Your support of Festival of Trees helps kids like Mckenna
As a young girl, Mckenna spent her days riding her bicycle, playing with friends, and dancing—her favourite pastimes. But at 9 years old, everything changed for her.
“I had just finished a regional dance competition and thought I had pulled a muscle in my leg or overworked myself,” Mckenna recalled.
Over the days and weeks that followed, the pain continued to persist. Mckenna visited many doctors and a physiotherapist, but no one seemed to have any answers. When the pain became unbearable, and her leg began to buckle and crack, Mckenna’s family turned to BC Children’s Hospital.
Experts confirmed Perthes disease, a condition that occurs when the blood supply to the ball part of the hip joint is interrupted, causing the bone to die.
“They told me I wouldn’t be able to walk or dance for two to four years, and I would be in a wheelchair the whole time,” Mckenna said. “That was a lot to take in.”
Mckenna underwent two hip surgeries to insert a metal plate and help the bone regrow, and it was two years before she regained full movement in her leg. Mckenna spent close to two years attending school on crutches and endured a lot of bullying as a result. “It was really hard not to dance or run, and I missed a lot of things. I wasn’t able to do PE (physical education) or play outside at recess and I just felt very off to the side,” Mckenna recalled.
As the movement in her leg improved, Mckenna began to slowly start getting back to the activities she loved. But at 10 years old, disaster struck again when Mckenna broke her jaw during a bicycle ride. It was after this terrible incident that her chronic pain and depression began.
Mckenna tried everything to deal with the pain that now consumed her. Instead of spending her time with friends and family, her days became shrouded by chronic pain.
By age 16, Mckenna reached her breaking point. Her life felt out of control; she suffered from stress and anxiety and, no matter what she tried, nothing seemed to help. Desperate, she turned to her family doctor, who referred her to the Healthy Minds Centre at BC Children’s Hospital. “I heard a lot about how mindfulness could help and even my hip surgeon suggested I give it a try,” Mckenna recalled.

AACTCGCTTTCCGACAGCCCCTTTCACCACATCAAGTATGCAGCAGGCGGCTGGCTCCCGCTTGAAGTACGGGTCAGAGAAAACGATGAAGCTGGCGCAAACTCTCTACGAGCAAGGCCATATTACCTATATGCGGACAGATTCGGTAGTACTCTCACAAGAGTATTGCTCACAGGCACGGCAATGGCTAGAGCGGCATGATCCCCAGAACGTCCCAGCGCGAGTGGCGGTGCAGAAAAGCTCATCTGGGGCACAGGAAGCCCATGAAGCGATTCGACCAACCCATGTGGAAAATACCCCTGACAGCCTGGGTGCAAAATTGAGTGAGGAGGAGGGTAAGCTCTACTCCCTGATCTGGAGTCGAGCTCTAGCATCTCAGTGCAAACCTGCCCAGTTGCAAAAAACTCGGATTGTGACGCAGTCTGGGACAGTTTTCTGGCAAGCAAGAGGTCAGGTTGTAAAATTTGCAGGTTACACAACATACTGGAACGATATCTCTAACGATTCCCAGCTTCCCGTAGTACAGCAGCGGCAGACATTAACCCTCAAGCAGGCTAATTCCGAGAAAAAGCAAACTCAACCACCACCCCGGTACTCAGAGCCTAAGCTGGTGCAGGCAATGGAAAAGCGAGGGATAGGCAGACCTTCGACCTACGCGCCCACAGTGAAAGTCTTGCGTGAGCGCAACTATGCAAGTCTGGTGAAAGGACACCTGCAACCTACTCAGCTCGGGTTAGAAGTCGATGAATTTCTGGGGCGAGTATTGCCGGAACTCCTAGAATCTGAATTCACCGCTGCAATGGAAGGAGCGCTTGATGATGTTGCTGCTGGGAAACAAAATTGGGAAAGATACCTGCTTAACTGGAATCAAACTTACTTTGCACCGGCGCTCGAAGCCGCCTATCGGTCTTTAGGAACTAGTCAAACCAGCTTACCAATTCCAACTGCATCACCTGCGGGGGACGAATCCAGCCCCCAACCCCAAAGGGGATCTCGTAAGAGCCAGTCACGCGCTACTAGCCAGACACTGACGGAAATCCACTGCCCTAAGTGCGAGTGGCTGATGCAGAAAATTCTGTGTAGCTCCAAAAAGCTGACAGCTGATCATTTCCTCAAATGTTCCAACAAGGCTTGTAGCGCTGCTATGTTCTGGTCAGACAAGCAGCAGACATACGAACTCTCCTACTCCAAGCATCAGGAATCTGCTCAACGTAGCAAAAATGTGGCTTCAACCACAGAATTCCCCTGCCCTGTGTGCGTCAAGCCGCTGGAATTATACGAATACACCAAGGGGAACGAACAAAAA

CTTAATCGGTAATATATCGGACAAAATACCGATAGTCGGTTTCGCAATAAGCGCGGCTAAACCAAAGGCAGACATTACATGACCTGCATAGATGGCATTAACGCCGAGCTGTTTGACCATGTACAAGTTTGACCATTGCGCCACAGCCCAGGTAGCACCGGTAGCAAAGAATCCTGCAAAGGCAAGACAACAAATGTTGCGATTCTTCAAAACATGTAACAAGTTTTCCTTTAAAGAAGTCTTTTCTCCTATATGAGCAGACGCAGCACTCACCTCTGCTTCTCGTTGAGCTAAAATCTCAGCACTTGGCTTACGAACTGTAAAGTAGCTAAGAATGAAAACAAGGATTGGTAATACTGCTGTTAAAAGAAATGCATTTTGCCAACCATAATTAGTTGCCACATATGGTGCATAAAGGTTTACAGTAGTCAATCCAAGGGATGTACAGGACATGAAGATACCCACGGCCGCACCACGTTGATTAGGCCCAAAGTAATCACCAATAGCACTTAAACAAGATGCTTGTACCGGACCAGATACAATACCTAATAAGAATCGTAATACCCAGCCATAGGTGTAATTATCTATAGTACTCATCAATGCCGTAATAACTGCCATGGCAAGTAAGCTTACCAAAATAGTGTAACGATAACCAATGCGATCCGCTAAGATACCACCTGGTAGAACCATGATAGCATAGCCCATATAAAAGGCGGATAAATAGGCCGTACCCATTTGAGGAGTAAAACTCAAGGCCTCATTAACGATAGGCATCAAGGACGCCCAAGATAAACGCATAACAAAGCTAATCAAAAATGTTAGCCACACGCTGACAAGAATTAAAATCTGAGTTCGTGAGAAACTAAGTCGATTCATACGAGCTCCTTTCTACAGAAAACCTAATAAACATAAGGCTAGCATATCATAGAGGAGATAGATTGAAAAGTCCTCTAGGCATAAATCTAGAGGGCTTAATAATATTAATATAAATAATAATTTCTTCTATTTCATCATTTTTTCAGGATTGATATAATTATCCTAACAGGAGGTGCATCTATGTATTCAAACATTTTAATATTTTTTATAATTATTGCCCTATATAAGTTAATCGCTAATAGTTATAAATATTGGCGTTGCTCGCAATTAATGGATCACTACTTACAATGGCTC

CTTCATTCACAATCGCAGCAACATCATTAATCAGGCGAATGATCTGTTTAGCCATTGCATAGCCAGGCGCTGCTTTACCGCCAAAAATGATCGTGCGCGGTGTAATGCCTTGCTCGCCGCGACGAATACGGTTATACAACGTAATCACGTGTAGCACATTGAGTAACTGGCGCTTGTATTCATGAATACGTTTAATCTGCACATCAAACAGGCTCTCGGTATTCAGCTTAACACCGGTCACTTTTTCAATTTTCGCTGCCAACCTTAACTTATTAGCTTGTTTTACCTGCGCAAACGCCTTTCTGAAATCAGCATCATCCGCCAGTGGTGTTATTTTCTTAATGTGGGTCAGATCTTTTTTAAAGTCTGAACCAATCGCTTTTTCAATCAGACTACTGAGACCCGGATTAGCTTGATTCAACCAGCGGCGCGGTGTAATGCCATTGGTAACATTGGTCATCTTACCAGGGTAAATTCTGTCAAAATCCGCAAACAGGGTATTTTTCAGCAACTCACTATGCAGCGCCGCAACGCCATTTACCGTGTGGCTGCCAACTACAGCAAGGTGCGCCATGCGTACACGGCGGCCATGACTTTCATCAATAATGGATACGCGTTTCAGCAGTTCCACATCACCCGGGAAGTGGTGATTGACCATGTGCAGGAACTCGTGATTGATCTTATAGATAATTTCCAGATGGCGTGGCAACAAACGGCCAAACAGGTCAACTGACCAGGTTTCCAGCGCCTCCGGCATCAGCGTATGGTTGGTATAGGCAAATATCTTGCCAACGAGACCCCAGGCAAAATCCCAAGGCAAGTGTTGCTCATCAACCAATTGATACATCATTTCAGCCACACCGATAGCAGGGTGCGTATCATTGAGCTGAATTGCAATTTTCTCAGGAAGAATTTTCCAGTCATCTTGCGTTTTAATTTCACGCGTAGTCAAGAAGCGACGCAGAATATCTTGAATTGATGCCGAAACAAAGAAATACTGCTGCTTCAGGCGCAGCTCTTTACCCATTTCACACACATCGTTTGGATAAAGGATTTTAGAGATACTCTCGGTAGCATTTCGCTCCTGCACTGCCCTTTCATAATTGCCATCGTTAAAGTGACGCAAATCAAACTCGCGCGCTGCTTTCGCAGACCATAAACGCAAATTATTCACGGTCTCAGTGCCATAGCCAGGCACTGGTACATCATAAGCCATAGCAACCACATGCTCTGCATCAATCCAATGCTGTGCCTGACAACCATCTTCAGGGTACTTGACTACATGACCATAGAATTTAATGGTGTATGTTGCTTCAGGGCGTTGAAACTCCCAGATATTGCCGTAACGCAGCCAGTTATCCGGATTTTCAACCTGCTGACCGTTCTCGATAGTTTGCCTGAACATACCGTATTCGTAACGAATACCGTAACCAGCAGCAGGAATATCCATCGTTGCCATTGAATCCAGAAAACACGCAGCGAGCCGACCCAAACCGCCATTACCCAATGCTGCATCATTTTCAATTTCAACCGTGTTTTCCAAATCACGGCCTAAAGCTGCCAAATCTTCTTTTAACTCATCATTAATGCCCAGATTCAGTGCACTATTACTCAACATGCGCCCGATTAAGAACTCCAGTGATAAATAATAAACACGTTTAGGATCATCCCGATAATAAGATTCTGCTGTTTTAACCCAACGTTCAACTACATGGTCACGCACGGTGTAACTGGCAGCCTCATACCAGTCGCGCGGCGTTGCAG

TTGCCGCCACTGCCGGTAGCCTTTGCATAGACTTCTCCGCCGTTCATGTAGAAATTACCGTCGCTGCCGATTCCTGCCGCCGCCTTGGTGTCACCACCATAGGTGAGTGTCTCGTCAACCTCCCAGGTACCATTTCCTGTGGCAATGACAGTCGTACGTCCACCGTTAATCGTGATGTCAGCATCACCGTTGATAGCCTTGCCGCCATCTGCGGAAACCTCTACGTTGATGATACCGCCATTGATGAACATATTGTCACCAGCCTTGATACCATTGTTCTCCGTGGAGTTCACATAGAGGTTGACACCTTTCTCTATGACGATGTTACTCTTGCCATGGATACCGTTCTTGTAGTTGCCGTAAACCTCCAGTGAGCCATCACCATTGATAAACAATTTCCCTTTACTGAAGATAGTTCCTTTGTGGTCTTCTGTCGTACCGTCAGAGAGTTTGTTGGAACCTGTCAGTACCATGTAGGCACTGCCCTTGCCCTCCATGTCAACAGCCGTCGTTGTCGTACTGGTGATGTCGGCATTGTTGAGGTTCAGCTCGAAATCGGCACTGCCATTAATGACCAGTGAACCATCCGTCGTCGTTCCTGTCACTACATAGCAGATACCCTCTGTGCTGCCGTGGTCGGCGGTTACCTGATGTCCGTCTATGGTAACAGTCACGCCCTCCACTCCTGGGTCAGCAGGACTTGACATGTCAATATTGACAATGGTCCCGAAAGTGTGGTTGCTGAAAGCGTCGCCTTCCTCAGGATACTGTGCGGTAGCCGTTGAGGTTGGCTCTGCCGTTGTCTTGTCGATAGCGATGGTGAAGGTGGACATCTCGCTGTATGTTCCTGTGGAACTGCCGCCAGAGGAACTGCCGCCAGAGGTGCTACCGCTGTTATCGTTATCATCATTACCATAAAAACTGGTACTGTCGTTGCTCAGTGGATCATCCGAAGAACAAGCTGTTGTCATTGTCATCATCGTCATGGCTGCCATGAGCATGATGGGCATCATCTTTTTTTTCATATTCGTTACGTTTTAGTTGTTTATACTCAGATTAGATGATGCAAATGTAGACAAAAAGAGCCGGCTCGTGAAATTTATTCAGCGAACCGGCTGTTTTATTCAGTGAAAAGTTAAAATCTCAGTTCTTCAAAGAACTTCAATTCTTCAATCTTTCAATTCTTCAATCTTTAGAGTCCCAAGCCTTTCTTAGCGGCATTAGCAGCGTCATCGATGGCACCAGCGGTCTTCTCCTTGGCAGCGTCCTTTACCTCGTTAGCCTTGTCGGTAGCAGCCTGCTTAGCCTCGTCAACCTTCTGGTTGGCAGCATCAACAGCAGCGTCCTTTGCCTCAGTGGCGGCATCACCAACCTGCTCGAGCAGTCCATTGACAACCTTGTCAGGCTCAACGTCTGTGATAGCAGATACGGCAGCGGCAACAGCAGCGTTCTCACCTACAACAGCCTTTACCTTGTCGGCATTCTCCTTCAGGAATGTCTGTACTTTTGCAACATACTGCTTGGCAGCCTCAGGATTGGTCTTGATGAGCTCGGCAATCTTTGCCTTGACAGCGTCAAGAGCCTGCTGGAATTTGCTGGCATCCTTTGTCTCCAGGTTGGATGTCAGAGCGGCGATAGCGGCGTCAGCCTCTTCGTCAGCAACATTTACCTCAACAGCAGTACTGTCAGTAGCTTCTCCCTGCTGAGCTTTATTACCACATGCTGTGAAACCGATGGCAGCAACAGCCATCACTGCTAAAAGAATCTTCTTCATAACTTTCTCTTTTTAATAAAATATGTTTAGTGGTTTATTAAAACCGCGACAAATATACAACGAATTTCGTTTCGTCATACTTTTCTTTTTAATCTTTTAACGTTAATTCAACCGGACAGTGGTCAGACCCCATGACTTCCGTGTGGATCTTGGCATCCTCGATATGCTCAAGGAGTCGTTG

The Centre for Mindfulness, made possible by donor support, is one of the first of its kind at a children’s hospital globally. It serves as a hub to connect and support kids, teens, families, and health care providers as they cope with challenges they may face. One of the many programs the Centre offers is Mindful Awareness and Resilience Skills for Adolescents (MARS A), the program Mckenna enrolled in.
The eight-week mindfulness group program was transformative in helping McKenna come to terms with the pain that had consumed her childhood.
Participants learned skills, tips, and different ways to practice mindfulness. For Mckenna, it was a place of comfort and connection with peers her age in the program.
“I learned that the only way you can change things that are out of your control is to think differently about them. We developed skills to acknowledge the things that are there. Instead of saying ‘I’m in pain, don’t think about it,’ I started to acknowledge ‘I have chronic pain, and it’s always going to be there,’” said Mckenna.
Mindfulness helped Mckenna deal with the depression she had battled throughout her school years and gave her the tools she needed to navigate life with chronic pain. “To all the donors who have supported the Centre of Mindfulness, I want to say thank you.”